We have an extraordinary claim (that God exists), a null hypothesis (that there is no evidence to suggest that He does)
Well, that’s not really a hypothesis. If you add one word to make it ‘there is no scientific evidence to suggest that he does’, it’s not a hypothesis at all. It’s a fact, and will continue to be a fact until some evidence arises. I don't mean belief, or the conversion of a rabid atheist to religion. I mean recordable data. There is none, and stating so constitutes a fact, not a hypothesis. The null hypothesis here is ‘There is no God’, and the alternate hypothesis is ‘There is a God (or Gods)’. It could be better worded, but the principle is there. It's not an insult to religion, it just means what it says. Science has no evidence to suggest there is a god.
Contrast this with scientific disapproval of the use of the word "theory" in the Discovery Institute's Theory of Intelligent Design.
Ah, the discovery institute. This week’s New Scientist has bad news for them. The peppered moth is back. But that’s a digression. Science does indeed disapprove of misuse of terminology. That's why we're arguing.
The Theory of Intelligent Design, on the other hand isn't even a hypothesis, because there's no way of declaring it invalid.
Agreed – there is no experimental structure, so they can’t formulate a null hypothesis. There is no defined test, so the idea can’t be declared either valid or invalid. They can call it a theory in the general sense of the term, but not in the scientific sense. A scientific theory is based on accumulated data, not belief. Is this relevant? It’s just another example of misunderstanding of a scientific term.
You have a misconception of the null hypothesis.
No, I haven’t. Been using it for many years, in its proper application. It’s what I do. That’ll be an appeal to something, no doubt. It’s experience, in fact.
The null hypothesis is the default position. There is no requirement to "prove" the null hypothesis, because this would not only be a pointless exercise, it is reversing the burden of proof.
No, it doesn’t reverse the burden of proof. That still lies with the claimant. The null hypothesis is an experimental tool. It’s a baseline, if you like. It represents the results you’d get if the data arose purely by chance. To reject the null hypothesis in favour of the alternate hypothesis (that there is some real effect) then the recorded data has to differ significantly from that predicted by the null hypothesis. If it does not, then the assumption must be that the data could have arisen purely by chance and is therefore nothing special. That means the null hypothesis (that there is no real effect) is proven, or accepted if you prefer the statistician’s terminology.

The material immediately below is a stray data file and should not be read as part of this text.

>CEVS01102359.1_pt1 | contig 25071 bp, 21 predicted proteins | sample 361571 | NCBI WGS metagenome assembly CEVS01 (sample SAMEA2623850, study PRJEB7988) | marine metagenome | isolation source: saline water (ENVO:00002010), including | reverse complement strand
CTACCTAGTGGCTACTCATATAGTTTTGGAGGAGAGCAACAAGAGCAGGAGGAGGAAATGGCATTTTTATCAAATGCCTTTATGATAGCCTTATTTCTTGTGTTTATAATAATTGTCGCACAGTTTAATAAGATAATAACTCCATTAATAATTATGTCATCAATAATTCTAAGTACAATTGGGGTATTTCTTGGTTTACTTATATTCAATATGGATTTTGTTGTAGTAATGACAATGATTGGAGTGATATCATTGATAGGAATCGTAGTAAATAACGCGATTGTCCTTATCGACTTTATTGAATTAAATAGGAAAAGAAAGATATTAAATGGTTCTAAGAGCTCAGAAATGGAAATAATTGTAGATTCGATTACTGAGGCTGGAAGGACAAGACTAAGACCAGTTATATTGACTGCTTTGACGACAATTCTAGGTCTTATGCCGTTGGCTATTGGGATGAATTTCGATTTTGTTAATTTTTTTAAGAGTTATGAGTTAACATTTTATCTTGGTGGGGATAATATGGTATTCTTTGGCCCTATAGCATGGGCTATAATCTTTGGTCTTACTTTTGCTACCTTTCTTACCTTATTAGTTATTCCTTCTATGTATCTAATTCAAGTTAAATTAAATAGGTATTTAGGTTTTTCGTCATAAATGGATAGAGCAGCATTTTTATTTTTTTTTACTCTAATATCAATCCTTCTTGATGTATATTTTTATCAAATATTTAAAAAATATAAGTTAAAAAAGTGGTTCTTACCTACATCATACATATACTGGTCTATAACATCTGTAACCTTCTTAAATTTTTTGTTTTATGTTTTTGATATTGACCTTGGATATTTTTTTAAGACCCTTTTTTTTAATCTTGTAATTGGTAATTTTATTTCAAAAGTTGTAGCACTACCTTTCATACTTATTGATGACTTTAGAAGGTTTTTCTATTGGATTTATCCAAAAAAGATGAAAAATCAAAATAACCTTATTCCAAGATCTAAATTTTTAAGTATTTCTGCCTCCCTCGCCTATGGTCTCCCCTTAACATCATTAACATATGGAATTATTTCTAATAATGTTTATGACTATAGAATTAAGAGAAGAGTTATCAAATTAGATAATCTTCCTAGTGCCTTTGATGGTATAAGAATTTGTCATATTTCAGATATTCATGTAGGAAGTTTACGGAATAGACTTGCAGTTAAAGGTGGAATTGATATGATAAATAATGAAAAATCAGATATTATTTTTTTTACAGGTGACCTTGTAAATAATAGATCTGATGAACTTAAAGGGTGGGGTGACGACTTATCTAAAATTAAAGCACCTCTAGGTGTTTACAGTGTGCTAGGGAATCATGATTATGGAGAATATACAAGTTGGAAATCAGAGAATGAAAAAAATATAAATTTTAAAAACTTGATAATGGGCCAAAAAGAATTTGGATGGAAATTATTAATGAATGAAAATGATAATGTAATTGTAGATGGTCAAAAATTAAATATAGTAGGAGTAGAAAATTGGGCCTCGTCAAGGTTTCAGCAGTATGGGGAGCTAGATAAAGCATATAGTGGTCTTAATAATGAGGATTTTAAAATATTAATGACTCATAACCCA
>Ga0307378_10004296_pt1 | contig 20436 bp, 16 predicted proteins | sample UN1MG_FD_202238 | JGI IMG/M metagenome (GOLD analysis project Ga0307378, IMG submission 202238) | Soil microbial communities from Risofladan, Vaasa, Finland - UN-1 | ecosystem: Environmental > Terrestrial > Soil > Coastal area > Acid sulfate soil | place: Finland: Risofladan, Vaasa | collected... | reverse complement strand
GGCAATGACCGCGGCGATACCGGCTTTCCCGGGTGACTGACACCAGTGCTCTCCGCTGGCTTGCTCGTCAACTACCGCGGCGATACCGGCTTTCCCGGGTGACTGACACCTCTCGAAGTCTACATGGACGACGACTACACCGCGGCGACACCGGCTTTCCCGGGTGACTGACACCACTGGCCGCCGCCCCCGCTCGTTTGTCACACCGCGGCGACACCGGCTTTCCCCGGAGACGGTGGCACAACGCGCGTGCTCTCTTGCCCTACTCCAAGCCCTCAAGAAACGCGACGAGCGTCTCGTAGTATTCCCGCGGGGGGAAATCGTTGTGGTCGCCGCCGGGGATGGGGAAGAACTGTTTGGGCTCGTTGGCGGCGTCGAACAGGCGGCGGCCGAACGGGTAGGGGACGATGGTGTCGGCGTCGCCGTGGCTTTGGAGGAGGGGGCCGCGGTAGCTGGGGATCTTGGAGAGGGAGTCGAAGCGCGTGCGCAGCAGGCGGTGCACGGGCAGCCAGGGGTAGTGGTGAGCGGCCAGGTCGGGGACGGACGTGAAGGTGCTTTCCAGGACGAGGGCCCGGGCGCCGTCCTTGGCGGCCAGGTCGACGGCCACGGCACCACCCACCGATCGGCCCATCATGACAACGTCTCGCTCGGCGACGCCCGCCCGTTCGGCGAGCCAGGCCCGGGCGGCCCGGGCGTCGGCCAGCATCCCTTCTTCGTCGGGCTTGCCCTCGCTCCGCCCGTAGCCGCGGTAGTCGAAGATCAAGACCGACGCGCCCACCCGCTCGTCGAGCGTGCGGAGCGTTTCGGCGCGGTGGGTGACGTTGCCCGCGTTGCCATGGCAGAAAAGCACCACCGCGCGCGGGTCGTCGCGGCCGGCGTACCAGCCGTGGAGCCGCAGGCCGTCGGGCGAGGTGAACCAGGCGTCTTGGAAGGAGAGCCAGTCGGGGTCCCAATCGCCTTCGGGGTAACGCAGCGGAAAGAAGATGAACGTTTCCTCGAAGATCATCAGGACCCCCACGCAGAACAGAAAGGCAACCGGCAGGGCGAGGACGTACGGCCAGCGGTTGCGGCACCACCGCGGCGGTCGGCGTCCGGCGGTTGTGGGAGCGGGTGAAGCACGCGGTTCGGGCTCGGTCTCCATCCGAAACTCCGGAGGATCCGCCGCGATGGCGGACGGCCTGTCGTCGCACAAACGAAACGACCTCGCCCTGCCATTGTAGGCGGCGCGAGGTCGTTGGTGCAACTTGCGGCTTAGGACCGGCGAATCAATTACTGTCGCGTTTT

Take the aura test. Any test, doesn't matter. Your statistician can work out, for a given number of 'tries', how many you'd expect someone to get right just by guessing. That baseline formulates your null hypothesis; 'the results are no better than those obtained by guesswork'. You even have a graph already set up for the 'guess' data. Now, your aura-seer has to produce a significantly better-than-guess dataset to be taken seriously. At least to P<0.05, although for a claim this extraordinary you'd really want to see significances better than that.
In other words, we can "assume" the null hypothesis until such time that evidence becomes available that confirms the contrasting claim. We do not have to test the null hypothesis.
Nobody ‘tests’ a null hypothesis, because it is the test. It doesn’t have any use on its own. It’s applied to something you want to test. It isn’t testable on its own. It has a specific application in science, and is of no value as some stand-alone idea.
Of course, this does not mean that evidence that confirms the null hypothesis is not welcome.